Disable ipv6 in kernel

In linux there is commonly the option to disable ipv6 in the boot environment (CMD ipv6.disable=1). Is such possible in TO and if so how/where?

I am aware of net.ipv6.conf.all.disable_ipv6 = 1 but that is just ipv6 routing and does not prevent modules from creating ipv6 sockets


Turris Omnia uses u-boot as a boot loader. You can change boot arguments using fw_setenv and print them by fw_printenv. But before first usage you have to set default u-boot configuration using serial connection from u-boot cli (otherwise you will see message: Warning: Bad CRC, using default environment).

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that is trifle bit complicated, not having a serial laying around. Is there no easier way to manipulate a simple boot environment variable?

Perhaps I will try to construct the /etc/fw_env.config manually with cat /proc/mtd, dmesg and grep -R CONFIG_ENV_SIZE

I suppose if that succeeds it would be adding ipv6.disable=1 to bootcmd=

uboot-envtools are not configured with correct default environment that is why you have to use serial line to save real default u-boot environment from uboot binary. You can probably try to override it from user space using fw_setenv. Following is probably default configuration (pulled from one of my testing omnias):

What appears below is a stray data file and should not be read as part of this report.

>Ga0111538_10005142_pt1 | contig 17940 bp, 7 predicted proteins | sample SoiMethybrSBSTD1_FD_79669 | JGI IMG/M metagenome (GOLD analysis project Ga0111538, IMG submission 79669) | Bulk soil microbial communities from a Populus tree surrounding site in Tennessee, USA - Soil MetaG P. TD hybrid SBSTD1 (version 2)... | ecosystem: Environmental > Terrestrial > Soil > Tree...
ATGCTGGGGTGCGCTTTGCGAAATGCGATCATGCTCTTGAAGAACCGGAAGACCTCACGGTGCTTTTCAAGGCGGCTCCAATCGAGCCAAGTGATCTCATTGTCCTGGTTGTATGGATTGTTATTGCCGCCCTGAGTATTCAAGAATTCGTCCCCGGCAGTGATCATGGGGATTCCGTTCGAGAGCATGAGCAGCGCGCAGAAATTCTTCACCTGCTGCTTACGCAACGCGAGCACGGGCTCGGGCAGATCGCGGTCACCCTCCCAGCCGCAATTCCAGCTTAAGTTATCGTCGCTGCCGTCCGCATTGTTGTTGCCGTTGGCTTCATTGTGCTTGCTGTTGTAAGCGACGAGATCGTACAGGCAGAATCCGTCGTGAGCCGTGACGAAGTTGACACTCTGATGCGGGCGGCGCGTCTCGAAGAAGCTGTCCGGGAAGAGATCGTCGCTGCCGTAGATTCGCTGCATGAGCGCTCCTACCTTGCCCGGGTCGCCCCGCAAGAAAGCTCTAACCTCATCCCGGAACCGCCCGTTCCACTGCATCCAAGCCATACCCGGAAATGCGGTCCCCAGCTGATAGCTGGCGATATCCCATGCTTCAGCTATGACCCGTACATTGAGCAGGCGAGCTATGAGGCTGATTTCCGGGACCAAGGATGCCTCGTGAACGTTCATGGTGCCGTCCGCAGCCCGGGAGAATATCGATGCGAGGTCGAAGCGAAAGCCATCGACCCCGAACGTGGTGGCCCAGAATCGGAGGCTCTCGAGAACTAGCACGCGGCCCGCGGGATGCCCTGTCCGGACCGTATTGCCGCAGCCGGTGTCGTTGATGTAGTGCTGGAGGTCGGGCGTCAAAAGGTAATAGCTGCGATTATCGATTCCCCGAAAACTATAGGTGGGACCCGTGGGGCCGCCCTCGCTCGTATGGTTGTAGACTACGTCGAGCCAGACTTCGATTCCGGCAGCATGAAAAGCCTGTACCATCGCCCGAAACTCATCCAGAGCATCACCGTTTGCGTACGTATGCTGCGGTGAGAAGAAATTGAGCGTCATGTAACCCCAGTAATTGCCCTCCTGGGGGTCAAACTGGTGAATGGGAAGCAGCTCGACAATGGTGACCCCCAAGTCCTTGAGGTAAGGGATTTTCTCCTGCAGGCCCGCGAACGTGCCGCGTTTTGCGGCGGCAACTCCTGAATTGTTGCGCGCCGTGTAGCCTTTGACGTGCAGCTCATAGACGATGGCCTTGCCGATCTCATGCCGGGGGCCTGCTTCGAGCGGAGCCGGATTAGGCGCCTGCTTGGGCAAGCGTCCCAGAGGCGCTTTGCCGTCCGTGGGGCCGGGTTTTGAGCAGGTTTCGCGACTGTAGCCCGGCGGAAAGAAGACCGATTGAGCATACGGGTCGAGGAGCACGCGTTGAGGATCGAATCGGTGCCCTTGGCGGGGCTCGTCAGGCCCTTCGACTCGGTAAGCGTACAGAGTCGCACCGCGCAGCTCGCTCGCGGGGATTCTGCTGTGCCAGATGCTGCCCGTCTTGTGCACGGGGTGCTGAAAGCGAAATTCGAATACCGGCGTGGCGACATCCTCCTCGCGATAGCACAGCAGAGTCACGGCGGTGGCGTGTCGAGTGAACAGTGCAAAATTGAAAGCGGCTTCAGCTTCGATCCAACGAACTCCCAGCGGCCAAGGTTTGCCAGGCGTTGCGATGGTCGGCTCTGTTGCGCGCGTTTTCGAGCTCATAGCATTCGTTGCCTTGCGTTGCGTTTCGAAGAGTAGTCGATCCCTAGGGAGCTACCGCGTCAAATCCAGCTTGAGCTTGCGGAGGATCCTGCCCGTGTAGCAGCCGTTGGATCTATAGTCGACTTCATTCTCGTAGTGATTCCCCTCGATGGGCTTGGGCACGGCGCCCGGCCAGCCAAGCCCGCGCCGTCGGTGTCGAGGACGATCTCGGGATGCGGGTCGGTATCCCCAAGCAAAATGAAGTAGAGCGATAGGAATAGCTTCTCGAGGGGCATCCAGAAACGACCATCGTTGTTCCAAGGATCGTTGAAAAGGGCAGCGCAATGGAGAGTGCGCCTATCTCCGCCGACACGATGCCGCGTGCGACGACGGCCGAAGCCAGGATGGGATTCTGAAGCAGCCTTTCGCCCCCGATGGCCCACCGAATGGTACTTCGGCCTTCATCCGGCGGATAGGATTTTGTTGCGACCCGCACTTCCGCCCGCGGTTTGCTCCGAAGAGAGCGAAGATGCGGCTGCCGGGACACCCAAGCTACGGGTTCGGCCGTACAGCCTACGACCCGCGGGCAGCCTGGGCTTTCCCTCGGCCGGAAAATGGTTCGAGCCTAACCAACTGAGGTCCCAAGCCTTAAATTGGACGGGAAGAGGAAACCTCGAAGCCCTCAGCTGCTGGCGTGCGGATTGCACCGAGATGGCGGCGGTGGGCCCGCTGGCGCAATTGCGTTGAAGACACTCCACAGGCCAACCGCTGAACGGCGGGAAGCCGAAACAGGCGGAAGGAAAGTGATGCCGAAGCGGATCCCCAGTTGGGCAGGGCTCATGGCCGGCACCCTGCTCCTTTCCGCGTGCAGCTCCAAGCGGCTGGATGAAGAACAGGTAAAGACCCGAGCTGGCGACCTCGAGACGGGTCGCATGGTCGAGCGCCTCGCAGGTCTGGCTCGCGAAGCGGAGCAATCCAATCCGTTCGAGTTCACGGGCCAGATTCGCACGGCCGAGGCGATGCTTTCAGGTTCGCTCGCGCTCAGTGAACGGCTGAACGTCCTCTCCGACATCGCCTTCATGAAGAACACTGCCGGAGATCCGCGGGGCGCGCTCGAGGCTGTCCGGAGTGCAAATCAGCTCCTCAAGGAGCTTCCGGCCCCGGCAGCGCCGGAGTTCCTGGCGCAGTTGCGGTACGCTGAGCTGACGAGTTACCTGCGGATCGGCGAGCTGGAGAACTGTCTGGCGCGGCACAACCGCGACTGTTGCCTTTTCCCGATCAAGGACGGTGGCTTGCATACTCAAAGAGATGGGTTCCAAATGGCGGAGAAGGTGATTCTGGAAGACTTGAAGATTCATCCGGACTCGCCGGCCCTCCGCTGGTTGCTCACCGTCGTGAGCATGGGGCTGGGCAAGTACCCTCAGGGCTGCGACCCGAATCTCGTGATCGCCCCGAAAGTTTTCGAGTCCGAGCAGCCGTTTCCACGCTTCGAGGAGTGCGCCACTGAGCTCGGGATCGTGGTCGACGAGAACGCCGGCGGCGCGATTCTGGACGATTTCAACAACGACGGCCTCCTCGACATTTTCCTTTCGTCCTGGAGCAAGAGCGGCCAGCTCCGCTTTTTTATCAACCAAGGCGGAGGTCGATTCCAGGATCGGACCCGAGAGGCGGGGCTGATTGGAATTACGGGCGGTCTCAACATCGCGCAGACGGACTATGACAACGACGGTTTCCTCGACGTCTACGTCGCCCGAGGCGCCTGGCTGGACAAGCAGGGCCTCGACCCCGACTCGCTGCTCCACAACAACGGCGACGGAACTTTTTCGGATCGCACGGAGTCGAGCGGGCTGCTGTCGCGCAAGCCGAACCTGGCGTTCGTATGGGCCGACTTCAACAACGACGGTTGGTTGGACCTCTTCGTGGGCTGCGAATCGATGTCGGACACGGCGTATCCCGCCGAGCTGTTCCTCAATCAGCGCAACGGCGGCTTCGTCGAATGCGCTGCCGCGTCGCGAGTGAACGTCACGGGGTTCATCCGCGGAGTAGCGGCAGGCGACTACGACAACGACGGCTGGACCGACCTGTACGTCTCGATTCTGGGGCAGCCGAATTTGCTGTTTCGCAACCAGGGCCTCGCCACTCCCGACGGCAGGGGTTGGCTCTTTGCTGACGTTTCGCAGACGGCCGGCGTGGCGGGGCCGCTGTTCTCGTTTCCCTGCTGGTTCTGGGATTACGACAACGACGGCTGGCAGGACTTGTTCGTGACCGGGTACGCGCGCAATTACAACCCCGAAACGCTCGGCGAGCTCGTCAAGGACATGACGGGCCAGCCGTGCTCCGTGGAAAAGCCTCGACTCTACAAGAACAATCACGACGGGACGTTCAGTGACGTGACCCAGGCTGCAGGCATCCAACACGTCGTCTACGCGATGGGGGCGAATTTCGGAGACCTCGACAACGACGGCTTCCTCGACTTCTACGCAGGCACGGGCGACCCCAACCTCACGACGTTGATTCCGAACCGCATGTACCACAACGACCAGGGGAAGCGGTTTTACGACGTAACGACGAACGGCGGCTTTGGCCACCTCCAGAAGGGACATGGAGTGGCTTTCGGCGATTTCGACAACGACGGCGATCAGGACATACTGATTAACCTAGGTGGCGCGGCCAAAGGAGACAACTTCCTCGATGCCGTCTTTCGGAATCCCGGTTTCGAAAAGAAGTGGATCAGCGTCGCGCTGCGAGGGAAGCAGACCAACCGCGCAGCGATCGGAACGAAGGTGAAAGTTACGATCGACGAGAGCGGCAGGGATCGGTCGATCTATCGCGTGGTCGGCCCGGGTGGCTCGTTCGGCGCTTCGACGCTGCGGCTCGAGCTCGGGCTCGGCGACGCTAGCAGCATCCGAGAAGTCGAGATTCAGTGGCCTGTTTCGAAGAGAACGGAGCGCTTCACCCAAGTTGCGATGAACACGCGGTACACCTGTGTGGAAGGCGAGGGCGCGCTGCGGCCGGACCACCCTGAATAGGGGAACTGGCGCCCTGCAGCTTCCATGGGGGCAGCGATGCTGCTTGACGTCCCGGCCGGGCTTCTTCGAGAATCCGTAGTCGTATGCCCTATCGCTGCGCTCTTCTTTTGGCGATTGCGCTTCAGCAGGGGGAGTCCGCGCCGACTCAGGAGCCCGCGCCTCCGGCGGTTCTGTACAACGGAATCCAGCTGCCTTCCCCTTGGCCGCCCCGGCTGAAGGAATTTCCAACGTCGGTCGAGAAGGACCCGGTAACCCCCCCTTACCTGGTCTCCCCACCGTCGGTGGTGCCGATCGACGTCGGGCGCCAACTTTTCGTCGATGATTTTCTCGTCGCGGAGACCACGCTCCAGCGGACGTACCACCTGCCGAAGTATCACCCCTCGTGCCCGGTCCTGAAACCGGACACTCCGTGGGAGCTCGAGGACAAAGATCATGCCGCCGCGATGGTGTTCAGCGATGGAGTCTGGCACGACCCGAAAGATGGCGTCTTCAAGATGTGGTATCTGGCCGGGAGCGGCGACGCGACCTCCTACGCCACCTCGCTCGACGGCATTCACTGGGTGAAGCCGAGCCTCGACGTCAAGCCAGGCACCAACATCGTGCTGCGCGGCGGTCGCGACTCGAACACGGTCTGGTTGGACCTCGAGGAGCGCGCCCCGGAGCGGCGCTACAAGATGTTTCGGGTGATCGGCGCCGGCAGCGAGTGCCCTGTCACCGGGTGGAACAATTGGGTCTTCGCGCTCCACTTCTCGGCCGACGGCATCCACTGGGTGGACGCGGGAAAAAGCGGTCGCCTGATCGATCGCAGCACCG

bootargs=earlyprintk console=ttyS0,115200 rootfstype=btrfs rootdelay=2 root=b301 rootflags=subvol=@,commit=5 rw
bootcmd=i2c dev 1; i2c read 0x2a 0x9 1 0x00FFFFF0; setexpr.b rescue *0x00FFFFF0; if test $rescue -ge 1; then echo BOOT RESCUE; run rescueboot; else echo BOOT eMMC FS; run mmcboot; fi
mmcboot=setenv bootargs "$bootargs cfg80211.freg=$regdomain"; btrload mmc 0 0x01000000 boot/zImage @; btrload mmc 0 0x02000000 boot/dtb @; bootz 0x01000000 - 0x02000000
rescueboot=i2c mw 0x2a.1 0x3 0x1c 1; i2c mw 0x2a.1 0x4 0x1c 1; mw.l 0x01000000 0x00ff000c; i2c write 0x01000000 0x2a.1 0x5 4 -s; setenv bootargs "$bootargs omniarescue=$rescue"; sf probe; sf read 0x1000000 0x100000 0x700000; bootz 0x1000000

If you contact me mid next week I might be able to give you check if this is really default configuration. I don’t have time to do so now. Also I have never tested fw_setenv without first setting environment from uboot it self. Probably what you want to do is first set all default values and then do some changes.

Change you probably are looking for is to append your option to bootargs option.